The residents enjoy interacting withthe children, too.
& lt;a href=mailto:firstname.lastname@example.org & gt;By JOHN W. GOODWIN JR & lt;/a & gt;.
VINDICATOR STAFF WRITER
BOARDMAN -- Time is no barrier between fourth-grade pupils at Robinwood Elementary and residents at Beeghly Oaks nursing home on Market Street.
Once a month, two dozen fourth-grade boys and girls board a bus to travel more than the few miles from their elementary school building to the nursing home -- they take a mental trip through time, socializing with people who had experienced eight decades of life before the youngsters were even born.
Once the yellow bus comes to a stop in front of the nursing home, young people pour out, running for the door in hopes of getting a seat at a table with their favorite nursing-home resident. Lynn Melone, Beeghly Oaks activity director, said the kids each have their favorite residents and the residents have their favorite kids. The groups are usually eager to see each other, she said.
What they take from it
Robinwood teacher Janet Zorman said the kids learn a lot from the monthly visits to the nursing home.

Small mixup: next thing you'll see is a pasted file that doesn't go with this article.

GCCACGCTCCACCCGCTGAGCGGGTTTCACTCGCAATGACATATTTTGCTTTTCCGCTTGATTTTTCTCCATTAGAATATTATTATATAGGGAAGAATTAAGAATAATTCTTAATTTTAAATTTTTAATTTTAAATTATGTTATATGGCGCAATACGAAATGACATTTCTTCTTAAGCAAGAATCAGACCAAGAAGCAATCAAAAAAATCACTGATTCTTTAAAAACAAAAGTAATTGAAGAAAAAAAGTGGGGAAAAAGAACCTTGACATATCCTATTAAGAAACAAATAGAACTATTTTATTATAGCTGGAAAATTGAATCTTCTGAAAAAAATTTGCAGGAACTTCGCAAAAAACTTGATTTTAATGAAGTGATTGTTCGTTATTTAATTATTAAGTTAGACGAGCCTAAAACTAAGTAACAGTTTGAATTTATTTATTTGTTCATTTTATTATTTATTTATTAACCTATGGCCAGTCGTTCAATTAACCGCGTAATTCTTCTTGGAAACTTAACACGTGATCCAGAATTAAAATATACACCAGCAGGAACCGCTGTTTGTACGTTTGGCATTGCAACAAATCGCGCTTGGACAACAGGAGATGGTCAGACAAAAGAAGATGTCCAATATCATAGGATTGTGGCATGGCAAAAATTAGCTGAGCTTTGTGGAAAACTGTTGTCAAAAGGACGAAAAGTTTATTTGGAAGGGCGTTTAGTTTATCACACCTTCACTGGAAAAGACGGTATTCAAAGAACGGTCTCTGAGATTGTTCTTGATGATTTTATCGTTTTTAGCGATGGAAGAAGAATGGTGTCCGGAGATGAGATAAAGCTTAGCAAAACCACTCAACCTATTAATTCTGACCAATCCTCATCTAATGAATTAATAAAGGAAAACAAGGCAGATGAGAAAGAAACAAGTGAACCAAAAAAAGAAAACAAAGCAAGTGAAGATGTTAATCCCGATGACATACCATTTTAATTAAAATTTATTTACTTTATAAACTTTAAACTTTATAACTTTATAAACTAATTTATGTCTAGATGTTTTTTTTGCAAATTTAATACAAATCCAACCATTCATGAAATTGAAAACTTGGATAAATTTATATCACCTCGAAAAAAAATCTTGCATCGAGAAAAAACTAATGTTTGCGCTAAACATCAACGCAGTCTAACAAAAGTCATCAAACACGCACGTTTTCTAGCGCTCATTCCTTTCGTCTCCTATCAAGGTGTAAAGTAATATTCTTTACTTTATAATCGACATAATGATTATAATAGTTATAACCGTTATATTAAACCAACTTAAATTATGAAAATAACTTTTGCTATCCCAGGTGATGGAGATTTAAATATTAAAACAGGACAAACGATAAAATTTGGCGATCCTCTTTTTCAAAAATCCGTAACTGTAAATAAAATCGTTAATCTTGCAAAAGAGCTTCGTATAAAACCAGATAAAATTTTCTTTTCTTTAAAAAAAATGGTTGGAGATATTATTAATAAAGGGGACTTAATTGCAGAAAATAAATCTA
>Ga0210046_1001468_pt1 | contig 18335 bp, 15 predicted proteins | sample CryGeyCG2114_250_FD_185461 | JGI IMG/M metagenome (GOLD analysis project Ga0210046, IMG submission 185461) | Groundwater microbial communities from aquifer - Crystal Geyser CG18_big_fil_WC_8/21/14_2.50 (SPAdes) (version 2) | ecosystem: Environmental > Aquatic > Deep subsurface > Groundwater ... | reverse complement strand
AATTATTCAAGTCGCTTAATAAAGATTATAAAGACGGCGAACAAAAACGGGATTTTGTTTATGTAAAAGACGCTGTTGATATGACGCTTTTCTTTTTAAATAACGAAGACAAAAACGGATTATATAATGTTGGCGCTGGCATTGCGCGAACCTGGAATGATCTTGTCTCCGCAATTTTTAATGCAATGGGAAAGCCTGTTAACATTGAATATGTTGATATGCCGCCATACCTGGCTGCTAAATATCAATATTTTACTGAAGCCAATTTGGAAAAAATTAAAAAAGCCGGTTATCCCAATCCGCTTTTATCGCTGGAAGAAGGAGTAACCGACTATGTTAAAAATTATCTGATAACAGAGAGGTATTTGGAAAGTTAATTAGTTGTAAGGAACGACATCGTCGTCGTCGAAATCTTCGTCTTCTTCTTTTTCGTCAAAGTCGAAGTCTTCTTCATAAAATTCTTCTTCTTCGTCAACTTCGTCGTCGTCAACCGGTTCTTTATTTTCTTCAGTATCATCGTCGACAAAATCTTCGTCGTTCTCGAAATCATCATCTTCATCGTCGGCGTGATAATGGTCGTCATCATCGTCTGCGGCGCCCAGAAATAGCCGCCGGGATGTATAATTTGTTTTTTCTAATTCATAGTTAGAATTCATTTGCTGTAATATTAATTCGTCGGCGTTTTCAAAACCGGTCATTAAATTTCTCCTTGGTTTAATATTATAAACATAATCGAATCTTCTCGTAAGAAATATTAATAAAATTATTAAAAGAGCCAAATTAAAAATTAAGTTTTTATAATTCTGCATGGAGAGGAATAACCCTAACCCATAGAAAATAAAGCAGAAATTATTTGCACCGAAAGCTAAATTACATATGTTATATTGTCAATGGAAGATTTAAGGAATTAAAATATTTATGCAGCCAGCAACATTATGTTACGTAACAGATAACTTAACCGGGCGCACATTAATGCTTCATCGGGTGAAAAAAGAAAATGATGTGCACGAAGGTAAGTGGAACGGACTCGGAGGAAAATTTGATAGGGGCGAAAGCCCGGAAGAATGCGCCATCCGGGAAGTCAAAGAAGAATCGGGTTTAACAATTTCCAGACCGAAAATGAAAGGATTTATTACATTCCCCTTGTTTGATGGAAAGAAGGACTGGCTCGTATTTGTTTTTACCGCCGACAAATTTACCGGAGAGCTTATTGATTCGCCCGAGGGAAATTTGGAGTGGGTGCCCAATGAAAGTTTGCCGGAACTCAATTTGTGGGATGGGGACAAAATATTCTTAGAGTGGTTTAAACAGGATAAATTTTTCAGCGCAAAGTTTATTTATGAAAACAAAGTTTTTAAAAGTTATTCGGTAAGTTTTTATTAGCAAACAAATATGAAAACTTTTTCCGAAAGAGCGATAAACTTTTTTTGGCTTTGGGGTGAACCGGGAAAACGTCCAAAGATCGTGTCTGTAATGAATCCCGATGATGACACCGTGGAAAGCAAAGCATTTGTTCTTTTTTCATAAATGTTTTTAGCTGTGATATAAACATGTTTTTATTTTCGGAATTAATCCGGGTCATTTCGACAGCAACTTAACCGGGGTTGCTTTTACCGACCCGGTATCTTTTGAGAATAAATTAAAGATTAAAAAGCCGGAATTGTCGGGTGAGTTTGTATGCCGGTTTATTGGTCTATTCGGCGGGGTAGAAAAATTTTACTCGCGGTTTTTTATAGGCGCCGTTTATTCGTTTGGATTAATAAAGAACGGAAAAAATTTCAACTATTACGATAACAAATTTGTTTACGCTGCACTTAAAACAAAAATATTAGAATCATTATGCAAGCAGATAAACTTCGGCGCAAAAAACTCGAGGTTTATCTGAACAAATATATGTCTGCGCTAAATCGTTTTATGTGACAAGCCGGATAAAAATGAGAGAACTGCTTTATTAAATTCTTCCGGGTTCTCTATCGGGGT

"We are teaching these kids to give back to the community. Kids now are so self-absorbed, and I think it's time they learn to give back," she said. "They look forward to coming here, and it is interesting to see the different things they hear from some of the people here."
Many of the things the kids hear from the residents are virtually unimaginable to the average 10-year-old -- dirt roads and life without an in-house telephone. Bailey Kochalko, 10, was surprised at the answers to some of her past questions.
"When we come, we ask a lot of questions, and they tell us that a lot of them didn't have electricity and stuff like that until they were old."
Kochalko did not say exactly what age "old" is.
Visits can continue
With the end of the school year approaching, May will be the last month the kids will be brought to the nursing home from school, but Melone said the door will still be open to the youngsters to visit. She said the kids have grown, seeing the nursing home and those who live there in a different way.
"The kids are cute. They are so comfortable here," she said. "The biggest thing is getting kids to understand that a nursing home is not the death place it has been described as; it is someone's home, and they see that."
Several residents, Melone said, are former teachers and relish interaction with the children.
The children and seniors pair off and do various crafts. Then they enjoy a snack, conversation and play with the various pets that also visit the nursing home.
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